The freeing up of the Arctic sea lanes due to global warming is a huge win for Russia.
This post first appeared on Russia Insider
Expected to reach full capacity by 2024, Zveda is to be one of the world's largest shipyards in the world.
Situated on Bolshoy Kamen Bay, it was originally constructed during the Soviet era, but is now being revamped from the ground up.
Plans are already underway for the construction of over 60 new vessels, including tankers and world-class ice breakers. The Russian shipbuilding industry is intensely supported by these efforts, which also aim to make the Northern Sea Route a viable path for nautical traffic year-round with Russian vessels holding exclusive rights thereto.
The following clip is taken from Russian TV News. Full transcript below.
"Only Russian vessels should have the right to carry oil and gas along the Northern Sea Route," proposed Vladimir Putin today. This is only one of the measures that would help keep the Russian shipyards busy first of all – the Zvezda complex in Primorye. How else can the government help shipbuilders? Today the Kremlin hosted a special meeting to resolve this issue.
The first Russian large-capacity shipyard that will produce giant tankers, gas carriers, and even drilling platforms.
Zvezda is supposed to become one of the largest shipyards in the world. But building a work yard isn't enough, says Putin. We must make sure it's constantly occupied.
President Vladimir Putin:
"I know there's an already approved plan of occupying Zvezda up to 2035. We discussed it with the employees the last time I visited the shipyard. We must be committed to the plan.
Rosneft is executing it, but it does so under my authority. It's not the task of Rosneft alone, but a task of the whole Russian shipbuilding industry. It's a statewide-level task, including the development of our production capabilities and the creation of new workplaces in the Far East.
So I ask you not to view it as a branch – an industry – or a company-specific task, because it's our shared responsibility.”
The shipyard in the Bolshoy Kamen Bay was built in the Soviet times, however, it's currently being practically rebuilt from scratch. Oil industrialists fund the construction, as well as provide the initial offshore projects.
The work on four new ice-class supply vessels was started in September in the presence of Putin. Catherine the Great, Holy Mary, Vladimir Monomakh, and Alexander Nevsky will be seaworthy by 2019. Rosneft ordered 24 vessels in total, including 5 Aframax-class tankers that run on sustainable gas fuel. Another 15 Arctic-class LNG tankers are on order by Novatek.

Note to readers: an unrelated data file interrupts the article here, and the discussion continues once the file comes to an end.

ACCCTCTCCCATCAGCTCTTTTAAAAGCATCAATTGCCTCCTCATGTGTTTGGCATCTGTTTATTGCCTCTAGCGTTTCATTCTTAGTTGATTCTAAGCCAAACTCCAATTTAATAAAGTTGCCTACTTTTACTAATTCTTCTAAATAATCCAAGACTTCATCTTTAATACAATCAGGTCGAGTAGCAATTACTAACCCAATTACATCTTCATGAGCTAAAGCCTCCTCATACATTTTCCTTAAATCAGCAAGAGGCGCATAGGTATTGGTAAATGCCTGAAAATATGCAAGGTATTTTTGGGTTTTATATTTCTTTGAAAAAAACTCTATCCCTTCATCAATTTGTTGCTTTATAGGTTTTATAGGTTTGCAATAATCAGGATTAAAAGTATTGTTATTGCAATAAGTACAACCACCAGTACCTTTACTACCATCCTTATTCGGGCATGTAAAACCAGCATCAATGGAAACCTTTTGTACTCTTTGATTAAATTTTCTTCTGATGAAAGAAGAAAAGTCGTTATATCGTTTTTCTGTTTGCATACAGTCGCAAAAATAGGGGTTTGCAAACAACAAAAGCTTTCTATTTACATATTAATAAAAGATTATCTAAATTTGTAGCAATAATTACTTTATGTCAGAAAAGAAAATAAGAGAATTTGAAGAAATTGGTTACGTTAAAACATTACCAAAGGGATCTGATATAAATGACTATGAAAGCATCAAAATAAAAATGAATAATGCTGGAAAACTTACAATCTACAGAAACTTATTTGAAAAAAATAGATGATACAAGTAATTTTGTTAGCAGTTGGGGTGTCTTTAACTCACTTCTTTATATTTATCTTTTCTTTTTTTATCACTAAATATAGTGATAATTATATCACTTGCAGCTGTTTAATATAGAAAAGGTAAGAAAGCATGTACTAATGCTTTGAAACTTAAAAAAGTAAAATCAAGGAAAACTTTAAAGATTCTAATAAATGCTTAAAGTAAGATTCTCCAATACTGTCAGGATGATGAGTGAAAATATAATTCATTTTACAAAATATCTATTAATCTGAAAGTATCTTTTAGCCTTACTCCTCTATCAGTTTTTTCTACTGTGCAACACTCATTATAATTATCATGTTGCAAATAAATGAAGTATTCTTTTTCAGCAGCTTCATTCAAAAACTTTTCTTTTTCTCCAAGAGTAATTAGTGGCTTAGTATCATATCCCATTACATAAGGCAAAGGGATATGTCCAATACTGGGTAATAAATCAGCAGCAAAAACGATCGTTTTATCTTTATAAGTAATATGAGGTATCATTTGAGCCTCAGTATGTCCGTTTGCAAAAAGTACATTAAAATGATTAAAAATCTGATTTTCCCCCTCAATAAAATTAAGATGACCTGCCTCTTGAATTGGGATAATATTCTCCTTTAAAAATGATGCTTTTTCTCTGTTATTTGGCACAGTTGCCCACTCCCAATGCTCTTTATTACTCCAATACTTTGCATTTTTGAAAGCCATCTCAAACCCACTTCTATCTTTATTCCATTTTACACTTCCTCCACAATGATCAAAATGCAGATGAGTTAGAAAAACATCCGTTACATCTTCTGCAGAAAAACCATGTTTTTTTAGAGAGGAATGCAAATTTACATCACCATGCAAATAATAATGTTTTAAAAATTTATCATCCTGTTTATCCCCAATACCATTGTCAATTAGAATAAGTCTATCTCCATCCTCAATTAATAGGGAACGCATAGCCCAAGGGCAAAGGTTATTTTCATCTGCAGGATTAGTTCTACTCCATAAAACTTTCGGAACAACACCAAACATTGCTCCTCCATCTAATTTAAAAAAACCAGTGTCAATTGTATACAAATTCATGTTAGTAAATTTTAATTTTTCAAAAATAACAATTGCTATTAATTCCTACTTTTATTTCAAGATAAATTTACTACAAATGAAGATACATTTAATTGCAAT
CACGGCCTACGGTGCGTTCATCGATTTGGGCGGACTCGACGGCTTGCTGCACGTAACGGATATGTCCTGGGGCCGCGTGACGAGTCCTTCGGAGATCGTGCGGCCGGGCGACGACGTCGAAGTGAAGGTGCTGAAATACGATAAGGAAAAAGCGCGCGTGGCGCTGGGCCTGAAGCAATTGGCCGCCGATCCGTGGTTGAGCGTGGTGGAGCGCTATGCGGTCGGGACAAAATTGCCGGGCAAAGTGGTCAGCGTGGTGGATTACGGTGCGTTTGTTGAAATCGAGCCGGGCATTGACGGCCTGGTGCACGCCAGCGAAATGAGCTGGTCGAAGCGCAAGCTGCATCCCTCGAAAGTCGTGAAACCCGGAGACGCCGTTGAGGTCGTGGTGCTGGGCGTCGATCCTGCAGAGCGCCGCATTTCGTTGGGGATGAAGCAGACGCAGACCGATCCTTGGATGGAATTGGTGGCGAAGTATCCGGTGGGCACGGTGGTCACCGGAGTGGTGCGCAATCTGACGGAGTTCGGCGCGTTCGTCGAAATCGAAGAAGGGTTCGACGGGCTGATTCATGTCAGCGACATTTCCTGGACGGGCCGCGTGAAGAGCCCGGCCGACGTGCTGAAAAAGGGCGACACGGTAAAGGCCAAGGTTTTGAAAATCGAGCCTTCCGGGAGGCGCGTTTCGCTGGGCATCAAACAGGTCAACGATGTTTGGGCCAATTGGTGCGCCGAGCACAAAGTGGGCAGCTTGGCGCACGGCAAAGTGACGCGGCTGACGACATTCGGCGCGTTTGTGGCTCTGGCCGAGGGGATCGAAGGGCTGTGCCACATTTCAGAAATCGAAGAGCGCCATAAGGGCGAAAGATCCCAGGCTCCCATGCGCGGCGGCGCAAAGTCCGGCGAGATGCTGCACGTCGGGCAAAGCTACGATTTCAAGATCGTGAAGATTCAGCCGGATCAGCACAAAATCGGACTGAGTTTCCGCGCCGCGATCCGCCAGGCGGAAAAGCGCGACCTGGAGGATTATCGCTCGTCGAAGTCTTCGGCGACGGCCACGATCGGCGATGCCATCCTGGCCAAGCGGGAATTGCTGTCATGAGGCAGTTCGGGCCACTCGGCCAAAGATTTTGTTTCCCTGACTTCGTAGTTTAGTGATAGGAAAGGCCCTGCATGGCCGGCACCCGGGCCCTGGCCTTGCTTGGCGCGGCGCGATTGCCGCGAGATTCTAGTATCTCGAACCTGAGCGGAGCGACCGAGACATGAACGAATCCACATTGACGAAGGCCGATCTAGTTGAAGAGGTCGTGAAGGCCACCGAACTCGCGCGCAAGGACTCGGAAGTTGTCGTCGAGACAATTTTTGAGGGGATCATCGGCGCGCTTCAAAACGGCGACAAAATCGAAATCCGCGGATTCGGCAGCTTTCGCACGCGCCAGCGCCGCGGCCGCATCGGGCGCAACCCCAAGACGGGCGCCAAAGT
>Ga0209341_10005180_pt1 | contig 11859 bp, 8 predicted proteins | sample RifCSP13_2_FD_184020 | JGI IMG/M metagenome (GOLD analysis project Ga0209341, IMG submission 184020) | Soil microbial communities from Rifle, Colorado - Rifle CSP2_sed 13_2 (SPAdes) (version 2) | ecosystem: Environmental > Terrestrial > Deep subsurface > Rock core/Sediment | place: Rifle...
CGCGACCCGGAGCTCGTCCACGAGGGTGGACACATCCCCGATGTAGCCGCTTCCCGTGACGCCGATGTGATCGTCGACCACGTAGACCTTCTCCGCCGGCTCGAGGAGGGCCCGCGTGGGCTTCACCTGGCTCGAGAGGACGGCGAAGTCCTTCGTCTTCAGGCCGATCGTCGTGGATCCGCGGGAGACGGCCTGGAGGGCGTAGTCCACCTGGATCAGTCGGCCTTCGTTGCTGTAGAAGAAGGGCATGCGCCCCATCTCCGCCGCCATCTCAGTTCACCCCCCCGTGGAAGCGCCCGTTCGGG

But in order to make Zvezda profitable by 2017, many more ships must be built.
Igor Sechin, CEO of Rosneft:
"Rosneft will fulfill its contracts by providing orders for Zvezda. We are talking about 50-60 vessels here. Gazprom will order approximately 32 vessels. By the end of the year, the main contracts will be prepared and signed by Novatek, Sovkomflot, and other clients."
"I'd like to remind you of the mutual responsibility shared by shipbuilders and their clients. When clients place an order, they must be sure that shipbuilders are committed to the contract. They must know that they'll receive the product of the required quality at an economically sound price and in due course. The owners of the shipyard must ensure adequate financing contingency."
The shipyard should be operating at full capacity by 2024. Putin has always made it clear that he personally monitors the construction of the largest Russian shipyard in the Far East. But today's meeting in the Kremlin must give an impulse to the development of the entire Russian shipbuilding industry.
The shipyards in Kaliningrad, Murmansk, and St. Petersburg have plenty of orders. The world's largest nuclear icebreaker Sibir was recently launched by Baltiysky yard. Three more are pending. Engineers are already designing blueprints for an icebreaker twice as powerful: Lider – a true arctic off-roader.
Notably, the new Zvezda is well-equipped to build it. There is a process underway for Zvezda to receive a nuclear shipbuilding license, given that Russia is actively trying to make the NSR a global year-round traffic artery.
Ships sailing under the Russian flag were promised an exclusive right to store and ship hydrocarbons in order to support the Russian shipping business.
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